PSYB65 chapter 5
- Relies on somatosensory feedback from joints, tendons, muscles and skin
- Brains organize movements in parallel and hierarchical system that relies heavily on functional
- We rely on feedback from somatic sensation. Eg. When tongue is numb at dentists you tend to
make inaccurate movements and bite your tongue more.
- Eg. G.O. a man with destruction of somatosensory nerves in both arms. Cant perform intricate
motor skills because he doesnt know position of his own arms, how strong his grip is, and
whether he was maintaining a constant level of muscle contraction.
- These adjustments we make are automatic, dont need higher cortical areas
- Comes from skin.
- 3 types of information
o Nociception: pain and temperature
o Hapsis: touch and pressure
o Proprioception: awareness of body and its position is space
- Most sensory receptors are mechanoreceptors: react to bending or stretching. They wrap arund
hairs that cover our body so we can feel our hiar. It stretches or deforms follicle when hair is
moved which then activates mechanoreceptors
- Most mechanoreceptors have mechanosensitive ion channels. They are afferent axons that that
enter spinal cord through dorsal roots
- Spinal cord organized into
o Dorsal root ganglia somatoesnsory
o Ventral root ganlia for motor
- There are 30 pairs of spinao nerves, each made up of dorsal and ventral roots that exit spinal
- Spinal segments divided into 4 groups
o 1-8 Cervical, thoracic 1-12, lumbar 1-5, sacral 1-5.
- Dermatomes: the 30 dorsal roots that serve spinal nerve.if cut, spinal cord cant btain
information from that nerve. But dermatomes overlap so you dont lose complete sensation.
Somateosensory pathways in brain
- 2 pathways
o Dorsal spinothalamic tract: tranmits information about proprioception and hapsis.
Enters spinal cord through dorsal root ganglion and synapses ipsilaterally in dorsal
column nuclei of spinal cord. It goes up spinal cord until brainstem where hey go up
medial lemniscus which synapse in the ventrolateral thalamus. o Ventral spinothalamic tract: nociceptive information. Enters through dorsal root
ganglion, ascends spinal cord contralaterally. In brainstem, axons join medial lemniscus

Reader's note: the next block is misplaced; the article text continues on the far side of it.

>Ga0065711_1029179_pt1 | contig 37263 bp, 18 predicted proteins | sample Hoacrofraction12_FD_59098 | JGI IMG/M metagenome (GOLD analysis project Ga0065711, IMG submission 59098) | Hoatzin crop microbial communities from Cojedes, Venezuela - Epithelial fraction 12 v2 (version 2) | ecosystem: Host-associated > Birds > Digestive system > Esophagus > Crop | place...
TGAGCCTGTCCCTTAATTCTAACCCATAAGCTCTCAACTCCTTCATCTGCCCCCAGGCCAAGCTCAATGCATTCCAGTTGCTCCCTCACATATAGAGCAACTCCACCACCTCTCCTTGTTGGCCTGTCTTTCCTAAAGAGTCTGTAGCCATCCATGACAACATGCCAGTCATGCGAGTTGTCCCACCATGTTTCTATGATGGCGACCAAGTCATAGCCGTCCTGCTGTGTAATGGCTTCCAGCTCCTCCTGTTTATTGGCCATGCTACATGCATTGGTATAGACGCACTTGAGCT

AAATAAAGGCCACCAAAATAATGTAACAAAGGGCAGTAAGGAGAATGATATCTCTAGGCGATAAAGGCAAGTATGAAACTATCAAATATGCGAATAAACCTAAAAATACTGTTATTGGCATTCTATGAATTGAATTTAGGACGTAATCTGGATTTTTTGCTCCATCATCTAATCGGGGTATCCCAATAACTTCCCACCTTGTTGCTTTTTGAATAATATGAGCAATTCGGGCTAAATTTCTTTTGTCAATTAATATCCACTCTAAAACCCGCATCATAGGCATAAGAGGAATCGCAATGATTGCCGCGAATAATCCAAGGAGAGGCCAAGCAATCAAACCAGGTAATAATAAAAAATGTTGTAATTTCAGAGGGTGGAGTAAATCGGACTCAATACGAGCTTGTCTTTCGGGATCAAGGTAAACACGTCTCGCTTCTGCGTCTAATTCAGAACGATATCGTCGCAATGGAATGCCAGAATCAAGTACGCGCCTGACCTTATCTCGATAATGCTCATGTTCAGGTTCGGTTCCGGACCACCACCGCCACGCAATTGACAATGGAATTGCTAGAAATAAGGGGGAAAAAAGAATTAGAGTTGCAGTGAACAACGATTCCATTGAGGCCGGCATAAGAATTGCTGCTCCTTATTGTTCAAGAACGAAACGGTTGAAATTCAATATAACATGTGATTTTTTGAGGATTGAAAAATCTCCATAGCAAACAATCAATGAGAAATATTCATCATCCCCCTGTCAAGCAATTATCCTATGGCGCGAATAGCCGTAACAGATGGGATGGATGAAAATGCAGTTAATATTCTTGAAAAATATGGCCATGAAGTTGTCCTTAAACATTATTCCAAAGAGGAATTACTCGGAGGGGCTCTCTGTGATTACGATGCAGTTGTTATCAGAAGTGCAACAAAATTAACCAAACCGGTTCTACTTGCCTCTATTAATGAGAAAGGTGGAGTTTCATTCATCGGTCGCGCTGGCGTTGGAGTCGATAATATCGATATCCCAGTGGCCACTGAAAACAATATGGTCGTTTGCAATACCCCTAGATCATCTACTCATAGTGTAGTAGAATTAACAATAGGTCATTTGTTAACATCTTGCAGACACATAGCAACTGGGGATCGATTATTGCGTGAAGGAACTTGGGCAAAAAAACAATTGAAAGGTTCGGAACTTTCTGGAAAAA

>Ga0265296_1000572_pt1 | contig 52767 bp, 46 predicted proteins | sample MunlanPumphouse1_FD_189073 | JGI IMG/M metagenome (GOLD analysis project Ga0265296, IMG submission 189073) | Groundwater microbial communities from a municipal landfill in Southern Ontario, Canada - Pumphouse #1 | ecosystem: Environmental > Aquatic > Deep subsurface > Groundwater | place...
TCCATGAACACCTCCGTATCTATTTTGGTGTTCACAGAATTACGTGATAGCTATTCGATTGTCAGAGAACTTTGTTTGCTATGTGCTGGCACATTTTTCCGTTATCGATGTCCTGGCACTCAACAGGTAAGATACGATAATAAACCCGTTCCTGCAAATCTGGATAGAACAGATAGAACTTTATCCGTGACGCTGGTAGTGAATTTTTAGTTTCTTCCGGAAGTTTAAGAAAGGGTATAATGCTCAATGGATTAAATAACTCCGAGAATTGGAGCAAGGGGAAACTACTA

and ascend to ventrolateral thalamus
- Damage to brainstem or thalamus resulst in equal loss of both hapsis and nociception
- Damage to spinal cord results in loss of sensorimotor function below site of injury.
- If damage spinal cord isnt completely cut through nociception is lost for side of body
contralateral to injury while hapsis is lost for body ipsilateral to injury.
- 2 different areas of association cortex are top of hierarchy
- Secondary and primary otor areas carry ommands independently
- Basal ganglia and cerebellum modulate motor responses,
- Critical feedback, both somatosensor and motor, is achieved through ascending sensorimotor
Posterior parietal association cortex
- Parietallobeactive for interactions with space/spatial information
- Helps determine original position of body and objects around body ins space
- Receives inputfrom a variety of sensory systems:proprioception,hapsis and vision
- Brodmanns area 5 (BA5) receivesinputs from primary somatosensory corticalarea.
- BA3, BA1, BA2, BA7 receive higher order visual information
- Damage to parietal lobes lead to difficulties with spatial relations and disturbances of body
image. Eg. Fail to recognize parts of their body as belong to them
- Posterior parietal lobes processes spatial relations of objects and the body to produce accurate
- It also has extensive reciprocal connections with areas that are lower such as secondary and
primary motor cortex
Dorsolateral prefrontal cortex
- Initiates voluntary movements
- It directs lower areas in motor hierarchy sucha s secondary and primary motor cortex
- Activation observed in dorsolateral prefrontal cortex (BA8) and secondary (BA6) and primary
motor cortex (BA4) when moving fingers. similar activation when participants imagine moving
their fingers EXCEPT for primary motor cortex
- Information from parietalassociation cortex provided to dorsolateral prefrontal lobe to make
decision of movement.
- Also likely dorsolateral prefrontal lobe assesses likely outcome of planned movements
o It sends projections to secondary and primary cortex. Specifys what movement and how
movements will be made.Secondary motor cortex
- Includes supplementary motor area, premotor cortex, and the cingulated motor areas
- All connected together
- Sends direct projects to brainstem nuclei.
- Stimulation results in complex motor movements. Play a role in voluntary motor production
- Bilaterally active before and during voluntary movements
- Involved in planning and execution of motor movements, also imagined movements too?
- Activation of supplementary motor associated with self-generated movements
- Activation of premotor cortex associated with externally generated movements
- Self generated movements controlled by internal feedback from supplementary motor area with
somatosensory areas in parietal lobe\externally generated movements controlled by
connections of premotor cortex with visual and auditory cortical areas
- Cingulated activation active when there is conflivy about whether action should be taken
Primary motor cortex
- Controls movements of muscles, plans out coordinated activity of muscles
- Directly in ftont of central fissure, next to primary somateosensory cortex
- Heavy interconnectiosn with somatosensory cortex. Can modify motor prog